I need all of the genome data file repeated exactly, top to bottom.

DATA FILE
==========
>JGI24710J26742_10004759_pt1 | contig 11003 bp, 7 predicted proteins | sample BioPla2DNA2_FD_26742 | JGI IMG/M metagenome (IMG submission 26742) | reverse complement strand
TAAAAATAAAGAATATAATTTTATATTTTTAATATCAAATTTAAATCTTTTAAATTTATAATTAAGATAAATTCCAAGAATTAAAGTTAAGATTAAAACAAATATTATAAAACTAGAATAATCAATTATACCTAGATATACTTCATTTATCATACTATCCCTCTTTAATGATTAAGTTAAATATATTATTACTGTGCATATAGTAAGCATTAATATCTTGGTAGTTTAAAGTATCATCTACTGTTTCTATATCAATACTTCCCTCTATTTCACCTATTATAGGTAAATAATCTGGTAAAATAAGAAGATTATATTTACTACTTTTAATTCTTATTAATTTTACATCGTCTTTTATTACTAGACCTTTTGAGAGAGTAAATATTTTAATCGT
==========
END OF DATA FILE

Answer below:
>JGI24710J26742_10004759_pt1 | contig 11003 bp, 7 predicted proteins | sample BioPla2DNA2_FD_26742 | JGI IMG/M metagenome (IMG submission 26742) | reverse complement strand
TAAAAATAAAGAATATAATTTTATATTTTTAATATCAAATTTAAATCTTTTAAATTTATAATTAAGATAAATTCCAAGAATTAAAGTTAAGATTAAAACAAATATTATAAAACTAGAATAATCAATTATACCTAGATATACTTCATTTATCATACTATCCCTCTTTAATGATTAAGTTAAATATATTATTACTGTGCATATAGTAAGCATTAATATCTTGGTAGTTTAAAGTATCATCTACTGTTTCTATATCAATACTTCCCTCTATTTCACCTATTATAGGTAAATAATCTGGTAAAATAAGAAGATTATATTTACTACTTTTAATTCTTATTAATTTTACATCGTCTTTTATTACTAGACCTTTTGAGAGAGTAAATATTTTAATCGT